Many of you want to scatter ashes aboard – a favourite holiday destination, where your beloved proposed or any number of heartwarming reasons.
Over the years I have tried to find out what is the law covering scattering ashes is in other countries, this has proved remarkably difficult. Mainly due to the fact I don’t speak any others languages, law is never plain sailing and funeral/burial/ashes law often tends to be archaic.
So, in a moment of inspiration, I turned to AI to drag this information for the ether, by and large it was pretty unhelpful coming up with lots of generic stuff, however each time I asked it did highlight the piece of legislation that covered this issue and broadly whether the country was content or not, so with those big caveats this is what I have discovered for the more popular destinations:
The laws and regulations concerning cremation ashes are outlined in the French Public Health Code (Code de la santé publique) and the Decree on Funerals and Burials (Décret relatif aux funérailles, aux sépultures et aux opérations funéraires).
The scattering of ashes in France is regulated. Ashes cannot be scattered freely in public spaces. They must be scattered in specifically designated areas, such as a cemetery’s scattering garden or a designated scattering area within a cemetery. Some cemeteries also provide specific sections for scattering ashes at sea or in natural environments.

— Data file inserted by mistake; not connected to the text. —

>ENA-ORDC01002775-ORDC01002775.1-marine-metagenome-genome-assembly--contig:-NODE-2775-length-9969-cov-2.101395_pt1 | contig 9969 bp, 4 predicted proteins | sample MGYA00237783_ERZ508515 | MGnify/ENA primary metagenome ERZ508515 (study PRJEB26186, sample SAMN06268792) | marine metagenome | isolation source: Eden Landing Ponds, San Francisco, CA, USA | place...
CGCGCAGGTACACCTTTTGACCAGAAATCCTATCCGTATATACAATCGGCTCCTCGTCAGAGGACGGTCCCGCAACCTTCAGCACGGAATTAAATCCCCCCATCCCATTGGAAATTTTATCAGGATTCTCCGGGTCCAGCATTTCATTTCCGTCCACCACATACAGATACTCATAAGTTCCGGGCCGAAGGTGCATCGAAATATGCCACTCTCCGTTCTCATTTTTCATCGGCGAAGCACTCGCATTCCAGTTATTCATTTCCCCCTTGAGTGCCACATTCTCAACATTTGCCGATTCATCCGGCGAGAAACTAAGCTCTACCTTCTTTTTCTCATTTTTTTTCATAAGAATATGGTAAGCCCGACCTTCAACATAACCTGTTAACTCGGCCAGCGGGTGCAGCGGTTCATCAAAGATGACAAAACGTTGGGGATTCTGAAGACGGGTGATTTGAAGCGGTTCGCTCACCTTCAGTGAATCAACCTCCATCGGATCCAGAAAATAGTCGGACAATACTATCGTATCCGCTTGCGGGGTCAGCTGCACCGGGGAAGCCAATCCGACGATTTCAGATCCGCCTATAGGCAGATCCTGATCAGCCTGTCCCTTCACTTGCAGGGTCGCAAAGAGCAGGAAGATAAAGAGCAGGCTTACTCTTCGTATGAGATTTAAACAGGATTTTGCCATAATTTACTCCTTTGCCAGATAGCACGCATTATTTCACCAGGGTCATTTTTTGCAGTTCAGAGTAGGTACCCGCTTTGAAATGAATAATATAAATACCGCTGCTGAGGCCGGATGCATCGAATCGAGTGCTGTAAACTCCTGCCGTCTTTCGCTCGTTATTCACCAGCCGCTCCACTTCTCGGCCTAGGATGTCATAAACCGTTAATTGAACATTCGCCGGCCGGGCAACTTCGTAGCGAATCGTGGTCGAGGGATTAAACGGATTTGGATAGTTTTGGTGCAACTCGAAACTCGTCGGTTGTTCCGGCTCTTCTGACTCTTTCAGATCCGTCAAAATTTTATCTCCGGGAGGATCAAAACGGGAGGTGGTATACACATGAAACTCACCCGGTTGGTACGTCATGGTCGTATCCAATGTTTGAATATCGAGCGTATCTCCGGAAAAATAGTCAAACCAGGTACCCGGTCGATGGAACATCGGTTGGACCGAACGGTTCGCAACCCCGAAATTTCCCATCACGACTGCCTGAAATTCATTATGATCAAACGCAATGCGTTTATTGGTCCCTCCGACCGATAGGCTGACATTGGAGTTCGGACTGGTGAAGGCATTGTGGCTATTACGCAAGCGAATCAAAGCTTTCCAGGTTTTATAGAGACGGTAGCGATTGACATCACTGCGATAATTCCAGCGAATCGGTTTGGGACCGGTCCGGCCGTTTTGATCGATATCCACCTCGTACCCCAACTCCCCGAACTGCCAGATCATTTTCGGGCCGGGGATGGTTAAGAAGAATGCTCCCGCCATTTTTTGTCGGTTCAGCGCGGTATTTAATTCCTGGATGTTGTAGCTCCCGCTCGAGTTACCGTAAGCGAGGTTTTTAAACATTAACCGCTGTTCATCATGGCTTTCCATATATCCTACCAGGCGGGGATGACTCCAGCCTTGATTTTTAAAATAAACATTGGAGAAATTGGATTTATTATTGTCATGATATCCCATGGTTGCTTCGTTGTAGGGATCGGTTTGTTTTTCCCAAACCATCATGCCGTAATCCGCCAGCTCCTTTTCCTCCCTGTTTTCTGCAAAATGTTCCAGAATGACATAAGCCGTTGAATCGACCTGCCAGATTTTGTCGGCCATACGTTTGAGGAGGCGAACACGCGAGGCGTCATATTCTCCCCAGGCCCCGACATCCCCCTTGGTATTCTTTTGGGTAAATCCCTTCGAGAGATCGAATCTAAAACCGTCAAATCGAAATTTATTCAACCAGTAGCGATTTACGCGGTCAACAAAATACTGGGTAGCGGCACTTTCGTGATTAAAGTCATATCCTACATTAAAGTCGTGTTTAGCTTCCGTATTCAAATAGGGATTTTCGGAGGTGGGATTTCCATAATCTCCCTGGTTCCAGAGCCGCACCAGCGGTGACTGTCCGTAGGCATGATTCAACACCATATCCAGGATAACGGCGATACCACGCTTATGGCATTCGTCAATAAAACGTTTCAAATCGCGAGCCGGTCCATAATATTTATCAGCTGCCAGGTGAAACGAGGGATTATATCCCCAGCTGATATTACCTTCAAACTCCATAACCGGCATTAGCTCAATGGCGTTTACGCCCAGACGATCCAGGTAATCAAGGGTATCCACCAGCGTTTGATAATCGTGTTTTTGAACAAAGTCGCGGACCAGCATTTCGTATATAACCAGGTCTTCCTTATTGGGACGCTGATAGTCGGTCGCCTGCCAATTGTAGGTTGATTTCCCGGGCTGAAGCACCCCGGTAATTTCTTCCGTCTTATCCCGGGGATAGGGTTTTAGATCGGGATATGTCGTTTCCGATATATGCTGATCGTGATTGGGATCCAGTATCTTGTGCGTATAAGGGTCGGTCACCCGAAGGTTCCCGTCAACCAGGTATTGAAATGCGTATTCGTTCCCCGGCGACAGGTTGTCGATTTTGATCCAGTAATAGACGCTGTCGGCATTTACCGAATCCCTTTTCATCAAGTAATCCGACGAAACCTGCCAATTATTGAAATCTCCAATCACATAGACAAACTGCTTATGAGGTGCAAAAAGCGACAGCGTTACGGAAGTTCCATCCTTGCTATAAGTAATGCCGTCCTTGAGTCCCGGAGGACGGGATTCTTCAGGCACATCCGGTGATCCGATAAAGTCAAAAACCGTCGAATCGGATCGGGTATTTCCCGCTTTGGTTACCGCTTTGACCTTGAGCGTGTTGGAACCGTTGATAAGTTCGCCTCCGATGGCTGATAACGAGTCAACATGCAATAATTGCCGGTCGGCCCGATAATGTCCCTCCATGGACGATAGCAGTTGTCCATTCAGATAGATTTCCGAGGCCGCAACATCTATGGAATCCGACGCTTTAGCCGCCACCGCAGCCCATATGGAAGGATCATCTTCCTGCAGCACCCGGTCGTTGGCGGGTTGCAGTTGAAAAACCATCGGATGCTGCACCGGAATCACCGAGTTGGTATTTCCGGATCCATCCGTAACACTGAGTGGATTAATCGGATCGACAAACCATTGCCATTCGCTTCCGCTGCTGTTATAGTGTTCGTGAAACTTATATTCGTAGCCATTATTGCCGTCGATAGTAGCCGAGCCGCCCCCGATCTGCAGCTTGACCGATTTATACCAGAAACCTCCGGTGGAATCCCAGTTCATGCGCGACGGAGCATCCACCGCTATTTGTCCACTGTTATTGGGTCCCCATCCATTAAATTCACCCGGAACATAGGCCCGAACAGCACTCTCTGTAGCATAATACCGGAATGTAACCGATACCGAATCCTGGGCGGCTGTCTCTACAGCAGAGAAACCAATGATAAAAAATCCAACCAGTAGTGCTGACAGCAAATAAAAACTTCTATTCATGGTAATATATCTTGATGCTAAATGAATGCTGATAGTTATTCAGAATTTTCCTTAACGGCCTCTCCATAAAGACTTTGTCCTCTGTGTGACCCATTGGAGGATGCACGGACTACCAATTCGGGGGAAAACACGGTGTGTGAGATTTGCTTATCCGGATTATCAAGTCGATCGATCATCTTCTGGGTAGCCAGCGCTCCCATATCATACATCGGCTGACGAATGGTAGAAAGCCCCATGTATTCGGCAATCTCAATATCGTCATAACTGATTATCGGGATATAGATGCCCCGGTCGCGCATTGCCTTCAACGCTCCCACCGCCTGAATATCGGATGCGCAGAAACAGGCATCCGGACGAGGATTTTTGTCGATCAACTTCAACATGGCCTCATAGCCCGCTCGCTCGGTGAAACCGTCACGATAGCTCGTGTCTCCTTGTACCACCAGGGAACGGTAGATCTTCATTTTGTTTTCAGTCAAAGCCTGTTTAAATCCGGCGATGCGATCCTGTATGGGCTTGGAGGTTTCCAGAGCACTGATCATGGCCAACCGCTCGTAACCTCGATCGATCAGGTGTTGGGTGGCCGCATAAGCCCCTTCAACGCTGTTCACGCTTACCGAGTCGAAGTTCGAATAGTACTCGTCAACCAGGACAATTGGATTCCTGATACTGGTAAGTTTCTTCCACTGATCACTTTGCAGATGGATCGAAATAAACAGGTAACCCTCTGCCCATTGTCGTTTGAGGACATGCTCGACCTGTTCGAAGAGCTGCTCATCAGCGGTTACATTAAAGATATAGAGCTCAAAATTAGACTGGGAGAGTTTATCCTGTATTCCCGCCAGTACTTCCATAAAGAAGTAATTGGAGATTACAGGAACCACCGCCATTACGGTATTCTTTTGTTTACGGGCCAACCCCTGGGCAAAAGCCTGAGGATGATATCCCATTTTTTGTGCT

laws and regulations concerning cremation ashes are primarily governed by the Funeral Act (Bestattungsgesetz) of each individual state (Bundesland). These state-specific laws outline what is required
Scattering of Ashes: Scattering ashes in Germany is generally not allowed, but the regulations and guidelines can vary between states. Some states may have designated areas within cemeteries or specific locations for scattering ashes. It is important to consult the specific laws and regulations of the respective state or local authorities to determine the requirements and conditions for scattering.
Laws and regulations regarding cremation ashes are primarily governed by the Legislative Decree No. 285/1992 (Italian Traffic Code), the Legislative Decree No. 285/1992 (Consolidated Text on Public Health Laws), and the Regional and Municipal Regulations.
Scattering of Ashes: Scattering ashes in Italy is generally not allowed in public spaces. However, there are some exceptions. For example, some municipalities may have designated areas within cemeteries or special locations for scattering ashes. It is important to consult the specific regional and municipal regulations to determine if scattering is permitted and under what conditions. Mainly waffle – it is the heart of Catholicism and as such frowns on the practice.
the laws and regulations regarding cremation ashes are governed by the Presidential Decree 85/2010 (Regulation on Funerals and Burials
Scattering of Ashes: Scattering ashes in Greece is generally not allowed in public spaces. It is typically permitted only in designated areas within cemeteries, such as scattering gardens or specifically designated sections. It is important to consult the specific regional and municipal regulations to determine if scattering is allowed and under what conditions. Again, a bit generic – but you get the picture.
The UK does have one of the most relaxed approaches to scattering ashes in the world. So, if you are thinking of scattering abroad then please don’t expect other countries to take a similar approach.